Japan joining US’ chip export ban against China could leave its semiconductor industry stifled: experts
Published: Jan 13, 2023 10:23 PM Updated: Jan 13, 2023 11:09 PM
Manufacturing equipment of semiconductor products Photo: VCG

Manufacturing equipment of semiconductor products Photo: VCG

Japan, once a semiconductor giant half a century ago but then brutally beaten down by the US, is reportedly moving to join the US in expanding chip export controls on China, as leaders of the two countries are set to meet on Friday. 

"For better or worse, Japan's semiconductor strategy is moving in accordance with what the US wants," a chip industry source was reported as saying by Reuters, while Chinese experts said that the Japanese government is losing independence even in its advantageous industry. If it keeps letting itself become a "sidekick" of the US, Japan's semiconductor industry could be completely strangled in the next five to 10 years, they warned.

At a press briefing on Friday, Chinese Foreign Ministry spokesperson Wang Wenbin said in response to the possible semiconductor export restrictions that the US has repeatedly abused export controls, politicized and weaponized economic and trade issues, imposed economic coercion on allies, and maliciously suppressed Chinese enterprises by decoupling supply chains, which seriously undermines market rules and the international trade order. It will not only harm the legitimate rights and interests of Chinese enterprises, but also damage the stability of the global supply chain. 

US President Joe Biden and Japanese Prime Minister Fumio Kishida are set to meet in Washington on Friday. A senior US administration official told media that the two leaders are expected to discuss security and global economy issues, as well as semiconductor exports to China.

American officials have been quick to play down the differences between the two allies while touting an ever-closer strategic alignment with Japan, praising Tokyo's plan for its biggest military buildup since World War II as its rivalry with China in the region grows, Reuters reported on Friday.

"I think there's a very, very similar vision of the challenges," a senior US official said on Wednesday, according to the report, adding that while Japanese export restrictions may not be exactly the same as US controls, "I don't think the Japanese question the basic premise that we need to be working closely together on this."

However, Japan's hesitation is evident. The Kishida administration, while admitting its country is broadly in line with the goals of the White House, has been vague about to what extent it will join in.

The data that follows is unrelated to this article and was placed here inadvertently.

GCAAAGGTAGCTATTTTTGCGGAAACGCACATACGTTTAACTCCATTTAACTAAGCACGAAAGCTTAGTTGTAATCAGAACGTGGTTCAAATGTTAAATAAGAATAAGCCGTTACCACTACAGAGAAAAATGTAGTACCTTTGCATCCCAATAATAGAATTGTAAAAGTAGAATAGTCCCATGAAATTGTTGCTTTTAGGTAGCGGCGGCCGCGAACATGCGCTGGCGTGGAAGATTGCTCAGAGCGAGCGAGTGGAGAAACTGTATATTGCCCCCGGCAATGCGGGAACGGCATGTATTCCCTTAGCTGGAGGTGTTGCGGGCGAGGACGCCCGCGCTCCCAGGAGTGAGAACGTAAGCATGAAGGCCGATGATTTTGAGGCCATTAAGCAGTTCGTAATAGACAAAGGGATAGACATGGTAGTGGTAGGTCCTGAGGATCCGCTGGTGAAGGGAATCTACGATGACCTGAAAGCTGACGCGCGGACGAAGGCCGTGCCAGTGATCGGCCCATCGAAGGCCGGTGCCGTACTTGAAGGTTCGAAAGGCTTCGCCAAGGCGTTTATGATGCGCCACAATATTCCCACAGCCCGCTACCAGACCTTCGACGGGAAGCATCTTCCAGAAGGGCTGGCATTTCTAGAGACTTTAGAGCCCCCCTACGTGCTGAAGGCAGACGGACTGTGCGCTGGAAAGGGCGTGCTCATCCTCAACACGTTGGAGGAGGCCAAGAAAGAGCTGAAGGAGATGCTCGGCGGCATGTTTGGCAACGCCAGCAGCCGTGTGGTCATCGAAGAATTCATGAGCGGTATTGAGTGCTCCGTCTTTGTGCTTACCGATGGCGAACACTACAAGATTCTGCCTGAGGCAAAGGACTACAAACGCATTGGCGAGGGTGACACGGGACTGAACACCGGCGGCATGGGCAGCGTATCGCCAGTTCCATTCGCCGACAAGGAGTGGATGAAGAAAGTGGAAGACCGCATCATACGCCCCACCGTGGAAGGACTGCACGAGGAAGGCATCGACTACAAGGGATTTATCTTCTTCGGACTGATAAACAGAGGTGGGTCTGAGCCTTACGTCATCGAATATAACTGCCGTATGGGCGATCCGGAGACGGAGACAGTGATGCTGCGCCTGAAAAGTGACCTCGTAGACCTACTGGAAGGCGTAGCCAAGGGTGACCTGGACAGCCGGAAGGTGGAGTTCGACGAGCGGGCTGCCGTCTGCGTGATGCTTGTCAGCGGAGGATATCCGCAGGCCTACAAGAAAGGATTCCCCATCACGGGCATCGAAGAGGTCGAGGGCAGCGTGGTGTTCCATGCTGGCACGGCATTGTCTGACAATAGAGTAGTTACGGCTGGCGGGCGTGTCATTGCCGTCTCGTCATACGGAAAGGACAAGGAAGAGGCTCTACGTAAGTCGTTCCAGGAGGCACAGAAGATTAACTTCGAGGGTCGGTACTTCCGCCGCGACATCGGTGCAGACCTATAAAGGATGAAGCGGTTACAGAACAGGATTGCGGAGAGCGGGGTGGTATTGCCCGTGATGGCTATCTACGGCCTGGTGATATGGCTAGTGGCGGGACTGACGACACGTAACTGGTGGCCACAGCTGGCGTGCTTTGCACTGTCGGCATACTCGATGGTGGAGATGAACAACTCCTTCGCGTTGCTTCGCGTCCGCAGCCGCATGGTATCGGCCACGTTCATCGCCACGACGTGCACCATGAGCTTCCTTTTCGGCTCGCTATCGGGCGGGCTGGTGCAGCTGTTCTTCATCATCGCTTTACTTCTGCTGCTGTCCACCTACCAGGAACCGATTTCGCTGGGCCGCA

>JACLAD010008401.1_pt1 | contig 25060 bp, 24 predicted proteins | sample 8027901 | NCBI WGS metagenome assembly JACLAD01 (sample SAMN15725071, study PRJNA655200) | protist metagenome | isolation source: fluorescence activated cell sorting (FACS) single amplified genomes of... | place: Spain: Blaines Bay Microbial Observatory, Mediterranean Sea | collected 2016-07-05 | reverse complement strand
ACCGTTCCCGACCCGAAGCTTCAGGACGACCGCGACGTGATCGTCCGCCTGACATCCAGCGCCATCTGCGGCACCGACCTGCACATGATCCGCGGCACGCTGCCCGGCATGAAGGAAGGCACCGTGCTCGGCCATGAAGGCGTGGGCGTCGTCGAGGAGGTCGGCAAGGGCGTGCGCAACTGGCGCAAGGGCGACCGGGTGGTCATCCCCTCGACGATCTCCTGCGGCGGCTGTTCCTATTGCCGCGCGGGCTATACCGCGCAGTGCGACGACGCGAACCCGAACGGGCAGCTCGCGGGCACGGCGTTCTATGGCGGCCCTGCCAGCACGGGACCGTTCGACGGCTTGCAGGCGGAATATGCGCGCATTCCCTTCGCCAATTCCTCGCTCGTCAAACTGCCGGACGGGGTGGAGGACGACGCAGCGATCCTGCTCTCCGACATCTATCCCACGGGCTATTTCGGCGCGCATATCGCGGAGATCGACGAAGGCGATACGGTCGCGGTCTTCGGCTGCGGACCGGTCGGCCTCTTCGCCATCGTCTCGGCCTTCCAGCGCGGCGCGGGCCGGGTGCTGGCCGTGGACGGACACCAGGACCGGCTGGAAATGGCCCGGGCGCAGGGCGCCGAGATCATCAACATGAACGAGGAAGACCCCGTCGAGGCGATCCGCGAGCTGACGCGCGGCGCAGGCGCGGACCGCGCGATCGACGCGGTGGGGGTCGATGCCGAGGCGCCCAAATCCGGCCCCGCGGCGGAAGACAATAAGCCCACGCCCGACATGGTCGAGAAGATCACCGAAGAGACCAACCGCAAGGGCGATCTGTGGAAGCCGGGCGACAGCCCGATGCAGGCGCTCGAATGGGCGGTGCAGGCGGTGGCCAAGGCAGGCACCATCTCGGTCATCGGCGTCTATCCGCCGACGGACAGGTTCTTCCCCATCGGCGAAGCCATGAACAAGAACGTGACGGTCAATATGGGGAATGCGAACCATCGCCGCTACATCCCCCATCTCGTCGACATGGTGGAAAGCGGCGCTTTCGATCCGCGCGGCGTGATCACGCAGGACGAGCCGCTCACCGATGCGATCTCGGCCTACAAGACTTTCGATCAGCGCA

The hesitation comes largely from the country's leading chip producers' reliance on China to thrive. According to media reports, Japan is a top producer of specialized tooling equipment needed to manufacture advanced chips, and its companies hold 27 percent of global market share. 

Tokyo Electron, Japan's leading chip manufacturing equipment maker, relies on China for about a quarter of its revenue.

Japan's semiconductor industry in the 80s and 90s was once in the world's absolute leading position, holding half the global share in the late 1980s. But it was later suppressed by the US in various ways, including export restrictions similar to today's, which allowed chipmakers in South Korea and China's Taiwan to make deeper inroads into the industry.

According to a report by the White House in June 2021, the world's semiconductor manufacturing capacity is now concentrated in East Asia, with China's Taiwan accounting for 20 percent of the global total in 2019, followed by South Korea, Japan, the Chinese mainland and the US.

Japan still has some residual advantages in the industry, leading not on key links but in some upstream technology, such as optical technology. But on the whole, Japan no longer has much say in this field, Lü Xiang, an expert on US studies and a research fellow at the Chinese Academy of Social Sciences, told the Global Times on Friday. 

The interests of Japan and the US in this regard are definitely not the same, the expert noted, as the US has its own upstream suppliers in Europe and has little room left for Japan. 

"If Japan is to tie itself to the US-desired semiconductor closed loop that excludes China, it will seriously reduce Japan's few existing advantages. In the next five to 10 years, if such a closed loop is really formed, it will cut off Japan's ability to independently develop the global market, and the Japanese semiconductor industry could be utterly stifled," Lü warned. 

While on the technological front Japan still has some strength, its political positions are completely manipulated by the US, and it's growing even more reliant now with the current government seeming much weaker and more helpless, observers said.

Apart from discussions on semiconductors, Japan and the US are expected to expand cooperation in areas including artificial intelligence, quantum and other cutting-edge technologies in a bid to counter China. A joint document is expected to be released on strengthening the Japan-US alliance after the leaders' talks.

In addition to cutting off supply chains for China, top defense and diplomatic officials from both countries have vowed to strengthen their military alliance and security cooperation, citing the "greatest strategic challenge" from China. Chinese experts said that a closer military alliance with the US, while adopting a more aggressive posture, would mean a more dangerous position for Japan, and the provocative military alliance would not be welcomed by regional countries.